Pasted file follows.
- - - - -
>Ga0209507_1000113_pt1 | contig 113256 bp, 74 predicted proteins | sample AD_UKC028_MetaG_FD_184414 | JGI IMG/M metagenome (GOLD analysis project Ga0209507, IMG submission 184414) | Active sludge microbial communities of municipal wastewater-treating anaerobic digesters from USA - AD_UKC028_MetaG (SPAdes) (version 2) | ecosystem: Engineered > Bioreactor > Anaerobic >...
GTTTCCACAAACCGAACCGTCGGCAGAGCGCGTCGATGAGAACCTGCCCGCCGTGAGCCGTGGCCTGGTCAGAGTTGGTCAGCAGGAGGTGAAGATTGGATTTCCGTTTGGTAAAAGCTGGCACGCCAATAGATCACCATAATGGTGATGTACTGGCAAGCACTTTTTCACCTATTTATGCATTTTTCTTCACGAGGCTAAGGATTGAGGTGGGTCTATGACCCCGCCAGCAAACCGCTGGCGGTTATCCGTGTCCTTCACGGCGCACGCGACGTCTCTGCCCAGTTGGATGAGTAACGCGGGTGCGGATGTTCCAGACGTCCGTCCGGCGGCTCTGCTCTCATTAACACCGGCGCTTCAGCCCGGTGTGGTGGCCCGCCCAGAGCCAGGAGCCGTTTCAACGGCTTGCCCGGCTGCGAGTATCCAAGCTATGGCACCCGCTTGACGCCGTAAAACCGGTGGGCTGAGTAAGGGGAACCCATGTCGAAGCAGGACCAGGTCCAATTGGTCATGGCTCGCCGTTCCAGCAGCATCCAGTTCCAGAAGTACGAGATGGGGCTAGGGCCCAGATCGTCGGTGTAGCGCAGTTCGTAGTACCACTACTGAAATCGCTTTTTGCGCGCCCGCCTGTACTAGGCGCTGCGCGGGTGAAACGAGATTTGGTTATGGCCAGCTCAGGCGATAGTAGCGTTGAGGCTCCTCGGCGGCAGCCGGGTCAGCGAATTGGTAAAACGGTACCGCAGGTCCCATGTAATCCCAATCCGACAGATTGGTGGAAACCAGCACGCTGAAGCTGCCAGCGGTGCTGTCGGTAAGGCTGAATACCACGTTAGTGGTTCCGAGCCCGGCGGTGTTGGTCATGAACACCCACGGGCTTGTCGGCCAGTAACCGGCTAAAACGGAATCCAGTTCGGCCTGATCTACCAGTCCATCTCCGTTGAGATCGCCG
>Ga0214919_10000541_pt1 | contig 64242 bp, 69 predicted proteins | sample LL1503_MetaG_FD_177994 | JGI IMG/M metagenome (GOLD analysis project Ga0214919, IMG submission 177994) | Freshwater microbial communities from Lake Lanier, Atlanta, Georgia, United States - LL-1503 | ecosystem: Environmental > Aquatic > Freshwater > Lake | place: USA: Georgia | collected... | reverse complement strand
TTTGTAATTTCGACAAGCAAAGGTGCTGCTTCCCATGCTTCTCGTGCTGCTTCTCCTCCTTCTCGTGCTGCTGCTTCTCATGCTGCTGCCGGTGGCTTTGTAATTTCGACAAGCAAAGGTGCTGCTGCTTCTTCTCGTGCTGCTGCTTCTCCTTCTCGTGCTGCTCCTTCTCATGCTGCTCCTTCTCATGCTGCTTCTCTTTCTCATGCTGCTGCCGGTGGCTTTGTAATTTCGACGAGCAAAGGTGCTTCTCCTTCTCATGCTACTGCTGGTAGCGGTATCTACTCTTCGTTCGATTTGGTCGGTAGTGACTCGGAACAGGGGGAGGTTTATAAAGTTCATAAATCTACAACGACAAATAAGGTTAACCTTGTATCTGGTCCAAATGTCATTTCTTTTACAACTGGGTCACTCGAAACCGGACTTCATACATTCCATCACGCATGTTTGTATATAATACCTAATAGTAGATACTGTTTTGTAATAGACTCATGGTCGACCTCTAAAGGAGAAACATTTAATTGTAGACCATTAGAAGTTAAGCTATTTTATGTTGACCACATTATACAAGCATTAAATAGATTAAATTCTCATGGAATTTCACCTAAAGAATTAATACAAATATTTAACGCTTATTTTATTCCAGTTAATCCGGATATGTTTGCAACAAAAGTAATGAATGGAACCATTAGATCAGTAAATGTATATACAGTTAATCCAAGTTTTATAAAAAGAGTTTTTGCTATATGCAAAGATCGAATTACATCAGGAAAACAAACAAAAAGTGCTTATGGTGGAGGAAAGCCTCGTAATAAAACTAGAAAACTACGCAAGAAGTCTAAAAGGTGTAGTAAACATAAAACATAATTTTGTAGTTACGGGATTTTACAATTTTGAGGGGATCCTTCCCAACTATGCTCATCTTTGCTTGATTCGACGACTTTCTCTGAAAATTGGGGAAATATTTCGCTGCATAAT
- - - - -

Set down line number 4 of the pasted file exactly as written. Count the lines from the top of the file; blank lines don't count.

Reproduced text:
TTTGTAATTTCGACAAGCAAAGGTGCTGCTTCCCATGCTTCTCGTGCTGCTTCTCCTCCTTCTCGTGCTGCTGCTTCTCATGCTGCTGCCGGTGGCTTTGTAATTTCGACAAGCAAAGGTGCTGCTGCTTCTTCTCGTGCTGCTGCTTCTCCTTCTCGTGCTGCTCCTTCTCATGCTGCTCCTTCTCATGCTGCTTCTCTTTCTCATGCTGCTGCCGGTGGCTTTGTAATTTCGACGAGCAAAGGTGCTTCTCCTTCTCATGCTACTGCTGGTAGCGGTATCTACTCTTCGTTCGATTTGGTCGGTAGTGACTCGGAACAGGGGGAGGTTTATAAAGTTCATAAATCTACAACGACAAATAAGGTTAACCTTGTATCTGGTCCAAATGTCATTTCTTTTACAACTGGGTCACTCGAAACCGGACTTCATACATTCCATCACGCATGTTTGTATATAATACCTAATAGTAGATACTGTTTTGTAATAGACTCATGGTCGACCTCTAAAGGAGAAACATTTAATTGTAGACCATTAGAAGTTAAGCTATTTTATGTTGACCACATTATACAAGCATTAAATAGATTAAATTCTCATGGAATTTCACCTAAAGAATTAATACAAATATTTAACGCTTATTTTATTCCAGTTAATCCGGATATGTTTGCAACAAAAGTAATGAATGGAACCATTAGATCAGTAAATGTATATACAGTTAATCCAAGTTTTATAAAAAGAGTTTTTGCTATATGCAAAGATCGAATTACATCAGGAAAACAAACAAAAAGTGCTTATGGTGGAGGAAAGCCTCGTAATAAAACTAGAAAACTACGCAAGAAGTCTAAAAGGTGTAGTAAACATAAAACATAATTTTGTAGTTACGGGATTTTACAATTTTGAGGGGATCCTTCCCAACTATGCTCATCTTTGCTTGATTCGACGACTTTCTCTGAAAATTGGGGAAATATTTCGCTGCATAAT